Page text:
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pandemic_preparation

pandemic preparation

Introduction

  • most countries will have the good fortune to have several weeks or even months to prepare for a pandemic once a threatening outbreak has occurred.
  • this period is critical to act upon to ensure adequate preparation based upon the known features of the outbreak and the likely stress points and likely procedures needed to keep it as controlled as possible.
  • to end an epidemic, R0 must be kept below 1.0 in a sustained fashion.

Development of a phased mitigation procedures approach

  • each phase of the pandemic will require different measures to be put in place which balance impact on people and the economy with control of the pandemic

phase 1

  • the infected can be readily isolated from the community
  • initiation of detection measures for at risk individuals
  • at risk individuals quarantined until proven negative or resolved infection
  • public health education on infection prevention
  • consideration of border control measures and lockdown of non-essential travel and services
  • general preparation of healthcare systems for later phases:
    • access expert advice on epidemiology and pandemic control
    • EARLY ordering of equipment and supplies especially PPE, antiseptics, medicines, ventilators, viral filters, airway circuits and body bags recognizing that these are likely to become in short supply due to:
      • community panic buying
      • private sector industries pre-purchasing
      • countries closing borders for export of needed supplies such as PPE, medications
      • industries being forced to close due to lockdowns or becoming unable to produce due to supply chain issues
      • rapidly increasing demands
    • development of later phase planning to create hospital / medical / nursing / ICU ventilator capacity with separation of infected and non-infected patients
    • establishing community systems to reduce the need for patients to come to hospitals where they are likely to become infected either en route in ambulances or at the hospital 1)
      • mobile clinics
      • home care - early oxygen Rx, oxygen saturation monitors and nutrition delivered to homes of mild-mod cases
      • aged residential care supports
  • community panic buying is likely:
    • fear of shortage of sanitary products such as hand wipes, antiseptics, toilet paper, baby needs, etc
    • fear of food shortages hence panic buying of:
      • freezers, minced meat that can be frozen
      • long shelf life staple foods such as pasta, rice, cereals

phase 2

  • community spread commenced
  • heavy emphasis on infection transmission prevention to decrease R0 and flatten the infection curve to reduce impact on the health system and reduce mortality:
    • hand hygiene
    • cough / tissue hygiene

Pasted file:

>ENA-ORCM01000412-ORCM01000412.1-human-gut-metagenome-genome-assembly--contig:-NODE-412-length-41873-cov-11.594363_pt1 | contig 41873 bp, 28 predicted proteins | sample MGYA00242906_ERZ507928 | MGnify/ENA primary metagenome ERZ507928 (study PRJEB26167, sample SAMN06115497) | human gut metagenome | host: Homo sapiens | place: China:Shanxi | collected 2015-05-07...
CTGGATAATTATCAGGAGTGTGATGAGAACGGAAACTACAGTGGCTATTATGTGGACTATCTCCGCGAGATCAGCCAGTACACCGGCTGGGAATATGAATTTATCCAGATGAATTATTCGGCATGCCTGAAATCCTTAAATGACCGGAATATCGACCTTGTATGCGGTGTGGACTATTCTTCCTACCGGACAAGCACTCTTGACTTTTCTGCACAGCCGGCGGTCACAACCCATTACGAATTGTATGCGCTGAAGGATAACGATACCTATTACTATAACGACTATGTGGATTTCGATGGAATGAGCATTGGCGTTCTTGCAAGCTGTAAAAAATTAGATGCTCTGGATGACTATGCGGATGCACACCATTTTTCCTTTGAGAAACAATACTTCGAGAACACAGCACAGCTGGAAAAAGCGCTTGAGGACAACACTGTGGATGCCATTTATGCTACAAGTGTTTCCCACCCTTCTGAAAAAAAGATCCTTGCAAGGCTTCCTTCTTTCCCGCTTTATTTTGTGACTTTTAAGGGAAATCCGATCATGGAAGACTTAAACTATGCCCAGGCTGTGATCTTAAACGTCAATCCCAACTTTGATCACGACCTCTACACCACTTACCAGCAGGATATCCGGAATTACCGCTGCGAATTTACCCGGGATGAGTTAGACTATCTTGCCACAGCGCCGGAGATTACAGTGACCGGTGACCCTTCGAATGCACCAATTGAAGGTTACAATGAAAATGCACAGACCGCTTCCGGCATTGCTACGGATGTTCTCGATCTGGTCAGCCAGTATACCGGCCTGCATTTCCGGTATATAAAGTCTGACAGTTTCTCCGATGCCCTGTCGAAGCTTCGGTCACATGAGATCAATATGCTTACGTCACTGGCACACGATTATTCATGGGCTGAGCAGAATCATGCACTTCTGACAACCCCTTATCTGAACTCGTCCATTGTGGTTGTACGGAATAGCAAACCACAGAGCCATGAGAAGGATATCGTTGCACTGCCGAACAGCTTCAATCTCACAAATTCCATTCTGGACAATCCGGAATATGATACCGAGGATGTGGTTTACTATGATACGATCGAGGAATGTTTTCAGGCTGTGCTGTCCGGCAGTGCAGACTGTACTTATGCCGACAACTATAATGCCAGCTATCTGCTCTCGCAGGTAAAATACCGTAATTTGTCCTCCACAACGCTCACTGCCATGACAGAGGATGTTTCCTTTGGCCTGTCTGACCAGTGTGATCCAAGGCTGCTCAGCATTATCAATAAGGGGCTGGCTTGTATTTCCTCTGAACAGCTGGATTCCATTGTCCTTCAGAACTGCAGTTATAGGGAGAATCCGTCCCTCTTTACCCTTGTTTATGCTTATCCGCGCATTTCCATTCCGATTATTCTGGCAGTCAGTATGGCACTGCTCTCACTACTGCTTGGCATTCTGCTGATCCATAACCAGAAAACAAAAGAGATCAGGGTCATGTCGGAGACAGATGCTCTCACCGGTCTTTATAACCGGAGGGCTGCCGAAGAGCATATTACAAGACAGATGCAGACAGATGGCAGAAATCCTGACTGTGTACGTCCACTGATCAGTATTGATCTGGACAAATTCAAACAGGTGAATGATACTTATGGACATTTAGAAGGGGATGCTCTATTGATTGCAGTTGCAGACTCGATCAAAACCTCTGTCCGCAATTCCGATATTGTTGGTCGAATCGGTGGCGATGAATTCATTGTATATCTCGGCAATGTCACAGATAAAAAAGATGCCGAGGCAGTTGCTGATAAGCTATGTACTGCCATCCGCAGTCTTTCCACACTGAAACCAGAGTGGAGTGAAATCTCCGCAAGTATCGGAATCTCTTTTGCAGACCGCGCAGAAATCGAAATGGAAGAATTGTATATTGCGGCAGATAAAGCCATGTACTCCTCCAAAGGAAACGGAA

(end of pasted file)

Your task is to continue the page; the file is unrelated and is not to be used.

• cleansing of objects
    • social distancing
      • banning of gatherings of more than 5 people including most sports and social events
      • ensuring people stay at least 1.5-2m away from each other if droplet spread
      • for an infective agent with a R0 of over 2, the community needs to be at least 80% compliant with strict social distancing to control the spread
    • home quarantine if at risk
    • increased testing of possible infections or exposed individuals
    • early testing of healthcare workers
  • opening of “fever clinics” or “respiratory assessment clinics” to enable high levels of testing and advice whilst keeping these patients away from emergency departments
  • hospitals and healthcare systems should have developed clear capacity planning
    • governance structures to specifically oversee pandemic planning
    • expansion of ED and ICU capacity
    • closure of elective surgery which will free up:
      • beds
      • theatre space and recovery for temporary ICU
      • anaesthetists and theatre nurses to assist in expanded ICU capacity
      • surgical teams can be re-deployed to assist ED
    • closure of outpatients and replacement with tele-medicine
      • frees up space which could be used for fever clinics or ED
      • reduces transmission risk through social distancing
    • re-purposing other parts of the hospital
    • purchasing marquees to add physical space capacity eg. for ED triage and streaming
    • review staffing capacity recognizing that many staff will need to be off work due to illness or quarantine whilst recruitment from overseas will not be possible due to border control measures
      • utilize medical and nursing students
      • up-skilling juniors
  • these control measures will have massive impacts upon industry and employment levels
    • airlines and tourist/travel services are likely to be forced to rapidly close down and mothball planes, etc
    • restaurants and hospitality are likely to be forced to close
    • sports clubs will need to retrench most of the staff +/- players
  • this will result in:
    • increased unemployment and impact upon ability for many to pay rents or loans
    • dramatic downturn in stock markets of perhaps 25% during this phase although essential services such as grocers may see a rise in value
  • this will require governments to be pro-active and mitigate these issues
    • create business confidence through loan guarantees, economic stimulus packages, etc
    • address the rapidly rising unemployment needs to ensure these will have sufficient money

phase 3

  • rapidly rising infection numbers in the community
  • strict lock down of non-essential industries, public gatherings, public transport and services
  • strict lock down of the community to their houses
  • hospitals now ready to implement their capacity planning measures and introduce them as demand necessitates
pandemic_preparation.txt · Last modified: 2020/03/28 09:11 (external edit)